Here we employ standard psychophysical methods to test the hypothesis that color affects the perception of emotion. This allows us to quantify the magnitude of the effect under carefully controlled viewing conditions. More specifically, we measure psychometric functions to derive quantitative thresholds for perceiving anger under different face and background color conditions. We focus on the effect of red on the perception of anger because these have been most often paired in the literature, and because of the postulated evolutionary importance of the color red (see e.g. ). However, to mitigate general saliency effects and possible observer strategies we employ other cardinal colors also. To anticipate, we find a reliable but small effect of facial redness on the detection of anger and a trend of an effect for red background. However, we argue that the practical significance of this effect is limited because of its small magnitude.
The stimuli were presented on a 23” VIEWPixx/3D TFT LCD–display with a LED backlight. The resolution of the display was 1920x1080 px (active area 51.7x29.1 cm) and the refresh rate 120 Hz. The display was color calibrated to maximum luminance of 250 cd/m2 and white point corresponding to D65. The viewing distance, controlled with a head rest, was 95 cm. The experiments were run in Matlab-environment (Version 8.5 R2015a, Mathworks, Inc.), using Psychtoolbox-extensions (Version 3.0.12) [28, 29, 30].
There were 24 participants (age 18–50, median 22 years, 18 female and 6 male); 4 were removed from the analysis because of poor discrimination of expression. (Some participants were unable to perceive anger in one of the stimulus identities; the problematic identity varied across participants. This showed as a truncation of the psychometric functions, i.e. the functions saturated around 75% probability of responding “angry” instead of reaching 100%. Such functions do not serve well for estimating thresholds.) Written informed consent was obtained from all participants prior to testing. The participants had normal or corrected-to-normal vision and no reported problems with color vision. They were naive with respect to the purpose of the experiment. All the participants were Caucasian. The study was carried out in accordance with Declaration of Helsinki, and approved by the University of Helsinki Ethical Review Board in the Humanities and Social and Behavioural Sciences.
The number of participants was chosen on the basis of a power analysis applied to pilot data with the aim of 0.8 power at a medium effect size.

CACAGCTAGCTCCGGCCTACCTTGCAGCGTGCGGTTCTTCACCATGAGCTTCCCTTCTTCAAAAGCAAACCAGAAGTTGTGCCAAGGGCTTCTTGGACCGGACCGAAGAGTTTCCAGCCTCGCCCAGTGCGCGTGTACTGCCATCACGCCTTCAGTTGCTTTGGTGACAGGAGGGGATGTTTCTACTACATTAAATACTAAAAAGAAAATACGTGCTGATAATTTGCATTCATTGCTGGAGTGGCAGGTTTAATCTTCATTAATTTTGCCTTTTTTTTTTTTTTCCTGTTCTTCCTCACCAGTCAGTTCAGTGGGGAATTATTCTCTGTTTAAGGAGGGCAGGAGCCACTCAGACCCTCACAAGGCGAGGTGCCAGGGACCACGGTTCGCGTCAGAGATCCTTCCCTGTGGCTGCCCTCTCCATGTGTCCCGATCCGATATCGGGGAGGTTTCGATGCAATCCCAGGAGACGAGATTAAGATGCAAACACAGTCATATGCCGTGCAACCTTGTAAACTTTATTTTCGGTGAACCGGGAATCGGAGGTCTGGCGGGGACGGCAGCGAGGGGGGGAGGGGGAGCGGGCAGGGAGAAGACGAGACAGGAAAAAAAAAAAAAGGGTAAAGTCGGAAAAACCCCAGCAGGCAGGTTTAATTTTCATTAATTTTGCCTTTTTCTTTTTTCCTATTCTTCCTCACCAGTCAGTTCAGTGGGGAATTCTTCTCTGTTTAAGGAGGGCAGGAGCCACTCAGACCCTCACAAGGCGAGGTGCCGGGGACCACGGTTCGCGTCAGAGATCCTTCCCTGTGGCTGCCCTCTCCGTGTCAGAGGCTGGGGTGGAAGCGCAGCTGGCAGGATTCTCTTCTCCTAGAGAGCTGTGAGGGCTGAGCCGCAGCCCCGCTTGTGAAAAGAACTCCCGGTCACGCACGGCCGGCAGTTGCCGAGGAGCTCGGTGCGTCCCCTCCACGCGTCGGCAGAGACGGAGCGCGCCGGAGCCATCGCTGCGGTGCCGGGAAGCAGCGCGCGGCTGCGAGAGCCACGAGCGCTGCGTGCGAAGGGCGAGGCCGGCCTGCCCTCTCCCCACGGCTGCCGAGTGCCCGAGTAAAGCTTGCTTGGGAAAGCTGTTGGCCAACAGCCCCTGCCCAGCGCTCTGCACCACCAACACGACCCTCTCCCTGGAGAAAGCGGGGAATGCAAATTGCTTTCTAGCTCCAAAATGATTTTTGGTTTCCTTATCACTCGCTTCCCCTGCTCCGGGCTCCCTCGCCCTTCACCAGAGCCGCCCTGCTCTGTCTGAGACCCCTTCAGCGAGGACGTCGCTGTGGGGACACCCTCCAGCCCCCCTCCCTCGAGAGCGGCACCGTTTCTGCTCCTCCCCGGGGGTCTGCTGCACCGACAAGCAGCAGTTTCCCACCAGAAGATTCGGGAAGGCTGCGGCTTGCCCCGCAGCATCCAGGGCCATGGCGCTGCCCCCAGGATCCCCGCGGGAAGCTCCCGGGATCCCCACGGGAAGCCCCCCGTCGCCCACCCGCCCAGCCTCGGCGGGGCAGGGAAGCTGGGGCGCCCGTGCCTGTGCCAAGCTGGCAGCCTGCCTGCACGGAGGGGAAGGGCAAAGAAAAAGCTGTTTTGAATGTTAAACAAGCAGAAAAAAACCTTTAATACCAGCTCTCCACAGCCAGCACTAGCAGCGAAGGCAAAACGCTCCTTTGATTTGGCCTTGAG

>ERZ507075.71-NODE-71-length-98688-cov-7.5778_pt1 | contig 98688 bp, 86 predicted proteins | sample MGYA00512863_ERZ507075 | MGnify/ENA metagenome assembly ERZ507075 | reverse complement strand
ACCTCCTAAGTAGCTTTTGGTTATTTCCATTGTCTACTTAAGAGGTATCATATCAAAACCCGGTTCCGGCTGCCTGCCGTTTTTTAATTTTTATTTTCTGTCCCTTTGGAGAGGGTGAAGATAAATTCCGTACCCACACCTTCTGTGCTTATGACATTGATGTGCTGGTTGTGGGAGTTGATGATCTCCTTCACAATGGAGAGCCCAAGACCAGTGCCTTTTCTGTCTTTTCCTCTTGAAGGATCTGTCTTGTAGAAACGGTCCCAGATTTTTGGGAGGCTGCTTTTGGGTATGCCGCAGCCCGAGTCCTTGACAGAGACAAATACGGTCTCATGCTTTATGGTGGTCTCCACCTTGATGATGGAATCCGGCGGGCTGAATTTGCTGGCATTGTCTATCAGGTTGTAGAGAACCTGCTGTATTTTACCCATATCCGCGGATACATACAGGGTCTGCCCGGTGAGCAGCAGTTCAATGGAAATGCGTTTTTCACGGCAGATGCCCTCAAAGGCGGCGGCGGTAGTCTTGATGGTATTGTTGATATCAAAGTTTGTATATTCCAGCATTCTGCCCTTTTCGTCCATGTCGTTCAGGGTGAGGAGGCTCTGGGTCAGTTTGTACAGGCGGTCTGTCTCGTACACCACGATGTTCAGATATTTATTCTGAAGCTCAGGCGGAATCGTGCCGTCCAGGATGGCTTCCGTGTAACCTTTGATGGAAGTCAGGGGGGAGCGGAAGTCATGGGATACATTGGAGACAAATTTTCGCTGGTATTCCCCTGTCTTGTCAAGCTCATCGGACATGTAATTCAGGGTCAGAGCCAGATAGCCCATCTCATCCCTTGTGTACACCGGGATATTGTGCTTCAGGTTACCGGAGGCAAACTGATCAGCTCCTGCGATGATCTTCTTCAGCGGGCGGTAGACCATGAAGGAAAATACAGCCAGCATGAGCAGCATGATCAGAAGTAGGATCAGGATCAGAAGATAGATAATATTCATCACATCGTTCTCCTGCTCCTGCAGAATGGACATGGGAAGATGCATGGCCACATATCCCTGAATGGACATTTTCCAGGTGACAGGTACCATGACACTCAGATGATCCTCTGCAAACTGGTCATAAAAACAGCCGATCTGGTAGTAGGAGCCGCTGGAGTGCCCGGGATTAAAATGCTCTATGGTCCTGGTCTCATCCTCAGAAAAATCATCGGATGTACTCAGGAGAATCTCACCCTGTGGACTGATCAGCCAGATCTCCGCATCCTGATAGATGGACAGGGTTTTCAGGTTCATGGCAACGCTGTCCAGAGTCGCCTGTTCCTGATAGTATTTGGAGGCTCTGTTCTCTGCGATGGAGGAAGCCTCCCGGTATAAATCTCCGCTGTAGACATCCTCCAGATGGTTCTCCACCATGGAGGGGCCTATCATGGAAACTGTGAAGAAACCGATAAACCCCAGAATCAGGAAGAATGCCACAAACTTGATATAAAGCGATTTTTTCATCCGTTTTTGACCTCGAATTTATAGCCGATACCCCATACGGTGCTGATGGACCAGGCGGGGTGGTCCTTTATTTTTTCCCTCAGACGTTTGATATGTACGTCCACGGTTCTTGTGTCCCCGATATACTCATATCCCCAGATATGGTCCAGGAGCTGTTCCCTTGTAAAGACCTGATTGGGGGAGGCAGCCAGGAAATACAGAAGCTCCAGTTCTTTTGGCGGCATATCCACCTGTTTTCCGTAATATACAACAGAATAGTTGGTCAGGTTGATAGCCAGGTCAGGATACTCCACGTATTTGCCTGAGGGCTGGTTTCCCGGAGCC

Eight Caucasian facial stimuli were chosen from The Umeå University Database of Facial Expressions : neutral and angry expression from 4 individuals (2 male). The ear-to-ear width of the faces was equalized to 420 pixels. One of the individuals had hair falling onto the forehead, which did not allow for neat morphing; thus, for this individual the hairline from the neutral expression was copied onto the angry expression.
A binary mask was generated for each face for the analysis and adjustment of facial color. The analysis mask contained facial skin area, excluding eyes, mouth, eyebrows, nostrils and hair. The adjustment mask contained facial skin area, excluding eyes and hair. The masks were generated with Adobe Photoshop CS6.
The color manipulations were accomplished in Matlab, with custom-built routines.
The images were converted to CIELAB from sRGB, assuming illuminant d50 (the details of the original lighting are not given in the database—this was the best guess) and with gamma correction (gamma 2.4). Face color was extracted from the CIELAB image using the analysis mask. The face color was then adjusted (using the adjustment mask) to the chromaticity of average Caucasian skin a*/b* 11.7/ 14.85, taken from the spectrophotometric database for human skin by Xiao & al . The average L*-value of the faces in the sample was 69.4. This is much higher than the average Caucasian L*-value in the Xiao & al  sample, which was 59.4. On a calibrated display, the faces appeared too light. Because of this, the L*-value was reduced by 10 units across the whole stimulus (including the eyes, hair & background).
A morph sequence between the neutral and angry expression (Fig 1) was generated for each of the four individuals with FantaMorph Deluxe 5 (Abrosoft, Nebraska, US). The morphing was done in the L*a*b* domain. The stimuli were windowed after morphing (431x606 px ≈ 7.0x9.7 deg).
The identity shown is a demo identity, not used in the actual experiments. All the identities used in the experiments had a closed-mouth expression of anger; however, the use of those images in publication is not permitted. The image of the demo identity is derived from  under a CC BY license, with permission from P Carlbring, original copyright 2012 (Hanna Samuelsson, Karl Jarnvik, Hanna Henningsson, Josefin Andersson, Per Carlbring).
Experiment I: The effect of facial color